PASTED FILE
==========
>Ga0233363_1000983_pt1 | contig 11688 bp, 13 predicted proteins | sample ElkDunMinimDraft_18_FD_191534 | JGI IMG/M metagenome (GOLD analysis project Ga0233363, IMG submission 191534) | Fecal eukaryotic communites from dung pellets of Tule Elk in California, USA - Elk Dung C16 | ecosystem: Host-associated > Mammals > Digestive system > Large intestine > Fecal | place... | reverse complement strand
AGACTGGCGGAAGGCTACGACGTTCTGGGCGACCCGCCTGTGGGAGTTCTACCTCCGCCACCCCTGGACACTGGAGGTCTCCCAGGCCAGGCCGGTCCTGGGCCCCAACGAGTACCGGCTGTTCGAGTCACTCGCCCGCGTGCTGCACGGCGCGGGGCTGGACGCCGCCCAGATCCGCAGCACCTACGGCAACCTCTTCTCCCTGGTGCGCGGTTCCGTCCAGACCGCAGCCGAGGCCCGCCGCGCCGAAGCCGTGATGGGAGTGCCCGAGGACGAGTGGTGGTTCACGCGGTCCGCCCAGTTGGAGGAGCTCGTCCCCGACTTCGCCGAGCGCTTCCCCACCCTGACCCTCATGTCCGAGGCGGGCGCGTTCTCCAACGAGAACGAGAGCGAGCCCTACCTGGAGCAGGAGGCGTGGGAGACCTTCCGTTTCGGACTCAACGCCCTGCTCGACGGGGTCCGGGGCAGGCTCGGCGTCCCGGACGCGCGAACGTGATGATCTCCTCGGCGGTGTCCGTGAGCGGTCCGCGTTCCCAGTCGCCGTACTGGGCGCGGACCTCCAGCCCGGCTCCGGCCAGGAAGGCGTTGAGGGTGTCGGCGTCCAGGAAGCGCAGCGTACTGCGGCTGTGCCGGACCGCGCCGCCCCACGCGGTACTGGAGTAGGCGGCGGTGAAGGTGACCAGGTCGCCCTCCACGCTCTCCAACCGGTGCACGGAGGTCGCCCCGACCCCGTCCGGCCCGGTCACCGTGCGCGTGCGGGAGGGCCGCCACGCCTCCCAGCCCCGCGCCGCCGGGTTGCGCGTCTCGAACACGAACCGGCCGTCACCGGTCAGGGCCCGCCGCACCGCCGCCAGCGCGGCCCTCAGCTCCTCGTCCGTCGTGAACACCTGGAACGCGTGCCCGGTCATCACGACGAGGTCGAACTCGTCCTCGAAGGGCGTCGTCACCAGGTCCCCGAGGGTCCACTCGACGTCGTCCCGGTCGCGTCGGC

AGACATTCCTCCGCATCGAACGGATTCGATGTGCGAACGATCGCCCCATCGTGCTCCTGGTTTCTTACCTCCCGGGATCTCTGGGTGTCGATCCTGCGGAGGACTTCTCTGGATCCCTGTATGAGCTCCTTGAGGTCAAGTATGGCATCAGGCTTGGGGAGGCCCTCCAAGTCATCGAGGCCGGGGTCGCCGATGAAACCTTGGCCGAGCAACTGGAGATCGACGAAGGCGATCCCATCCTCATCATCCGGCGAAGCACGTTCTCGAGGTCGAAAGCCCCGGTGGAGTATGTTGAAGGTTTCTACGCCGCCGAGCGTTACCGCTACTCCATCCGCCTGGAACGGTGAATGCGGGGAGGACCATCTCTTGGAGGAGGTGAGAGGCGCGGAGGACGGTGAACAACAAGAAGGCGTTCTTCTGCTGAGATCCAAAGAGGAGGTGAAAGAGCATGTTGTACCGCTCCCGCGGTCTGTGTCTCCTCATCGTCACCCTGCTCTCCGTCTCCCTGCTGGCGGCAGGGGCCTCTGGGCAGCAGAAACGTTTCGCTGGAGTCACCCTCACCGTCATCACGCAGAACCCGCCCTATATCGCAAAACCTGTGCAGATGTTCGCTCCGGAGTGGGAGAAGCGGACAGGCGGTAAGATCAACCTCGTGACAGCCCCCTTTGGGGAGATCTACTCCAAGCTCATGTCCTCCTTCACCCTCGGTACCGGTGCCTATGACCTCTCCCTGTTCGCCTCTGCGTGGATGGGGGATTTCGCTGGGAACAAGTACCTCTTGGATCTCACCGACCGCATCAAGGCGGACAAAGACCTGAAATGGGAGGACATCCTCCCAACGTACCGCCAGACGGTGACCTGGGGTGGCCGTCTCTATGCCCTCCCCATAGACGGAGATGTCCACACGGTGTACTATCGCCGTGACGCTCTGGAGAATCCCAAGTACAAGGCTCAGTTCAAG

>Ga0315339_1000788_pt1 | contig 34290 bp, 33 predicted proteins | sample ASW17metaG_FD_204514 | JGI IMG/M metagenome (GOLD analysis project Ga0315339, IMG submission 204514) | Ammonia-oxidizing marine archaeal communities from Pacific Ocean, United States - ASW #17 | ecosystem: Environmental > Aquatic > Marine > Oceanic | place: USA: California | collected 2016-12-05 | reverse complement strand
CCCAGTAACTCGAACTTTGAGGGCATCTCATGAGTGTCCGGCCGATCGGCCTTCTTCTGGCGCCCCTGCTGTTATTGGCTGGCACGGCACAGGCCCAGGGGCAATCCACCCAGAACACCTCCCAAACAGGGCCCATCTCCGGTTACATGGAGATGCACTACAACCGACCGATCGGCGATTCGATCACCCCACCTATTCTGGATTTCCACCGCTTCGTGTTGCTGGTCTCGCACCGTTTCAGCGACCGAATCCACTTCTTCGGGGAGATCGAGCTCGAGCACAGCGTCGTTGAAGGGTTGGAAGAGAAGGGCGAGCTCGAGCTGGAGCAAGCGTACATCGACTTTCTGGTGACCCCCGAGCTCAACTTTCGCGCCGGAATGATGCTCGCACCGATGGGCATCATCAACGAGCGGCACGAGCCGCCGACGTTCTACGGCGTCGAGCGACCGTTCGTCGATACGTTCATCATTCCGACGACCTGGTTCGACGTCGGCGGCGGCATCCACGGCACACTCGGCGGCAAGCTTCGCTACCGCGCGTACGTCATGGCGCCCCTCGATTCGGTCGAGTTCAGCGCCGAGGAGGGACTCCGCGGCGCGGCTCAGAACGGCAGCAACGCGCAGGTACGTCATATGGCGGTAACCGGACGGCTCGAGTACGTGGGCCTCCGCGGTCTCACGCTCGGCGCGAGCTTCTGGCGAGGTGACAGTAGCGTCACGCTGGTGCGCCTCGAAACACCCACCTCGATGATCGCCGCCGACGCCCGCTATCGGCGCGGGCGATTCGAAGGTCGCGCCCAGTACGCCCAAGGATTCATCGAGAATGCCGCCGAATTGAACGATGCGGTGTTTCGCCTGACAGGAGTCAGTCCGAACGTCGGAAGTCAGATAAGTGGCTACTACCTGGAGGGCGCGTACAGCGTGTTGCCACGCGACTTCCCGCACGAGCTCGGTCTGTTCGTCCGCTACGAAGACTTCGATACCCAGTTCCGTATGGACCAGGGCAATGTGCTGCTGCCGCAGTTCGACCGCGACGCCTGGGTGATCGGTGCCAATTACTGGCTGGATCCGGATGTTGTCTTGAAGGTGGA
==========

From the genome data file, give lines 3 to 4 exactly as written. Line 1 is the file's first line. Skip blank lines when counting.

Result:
AGACATTCCTCCGCATCGAACGGATTCGATGTGCGAACGATCGCCCCATCGTGCTCCTGGTTTCTTACCTCCCGGGATCTCTGGGTGTCGATCCTGCGGAGGACTTCTCTGGATCCCTGTATGAGCTCCTTGAGGTCAAGTATGGCATCAGGCTTGGGGAGGCCCTCCAAGTCATCGAGGCCGGGGTCGCCGATGAAACCTTGGCCGAGCAACTGGAGATCGACGAAGGCGATCCCATCCTCATCATCCGGCGAAGCACGTTCTCGAGGTCGAAAGCCCCGGTGGAGTATGTTGAAGGTTTCTACGCCGCCGAGCGTTACCGCTACTCCATCCGCCTGGAACGGTGAATGCGGGGAGGACCATCTCTTGGAGGAGGTGAGAGGCGCGGAGGACGGTGAACAACAAGAAGGCGTTCTTCTGCTGAGATCCAAAGAGGAGGTGAAAGAGCATGTTGTACCGCTCCCGCGGTCTGTGTCTCCTCATCGTCACCCTGCTCTCCGTCTCCCTGCTGGCGGCAGGGGCCTCTGGGCAGCAGAAACGTTTCGCTGGAGTCACCCTCACCGTCATCACGCAGAACCCGCCCTATATCGCAAAACCTGTGCAGATGTTCGCTCCGGAGTGGGAGAAGCGGACAGGCGGTAAGATCAACCTCGTGACAGCCCCCTTTGGGGAGATCTACTCCAAGCTCATGTCCTCCTTCACCCTCGGTACCGGTGCCTATGACCTCTCCCTGTTCGCCTCTGCGTGGATGGGGGATTTCGCTGGGAACAAGTACCTCTTGGATCTCACCGACCGCATCAAGGCGGACAAAGACCTGAAATGGGAGGACATCCTCCCAACGTACCGCCAGACGGTGACCTGGGGTGGCCGTCTCTATGCCCTCCCCATAGACGGAGATGTCCACACGGTGTACTATCGCCGTGACGCTCTGGAGAATCCCAAGTACAAGGCTCAGTTCAAG

>Ga0315339_1000788_pt1 | contig 34290 bp, 33 predicted proteins | sample ASW17metaG_FD_204514 | JGI IMG/M metagenome (GOLD analysis project Ga0315339, IMG submission 204514) | Ammonia-oxidizing marine archaeal communities from Pacific Ocean, United States - ASW #17 | ecosystem: Environmental > Aquatic > Marine > Oceanic | place: USA: California | collected 2016-12-05 | reverse complement strand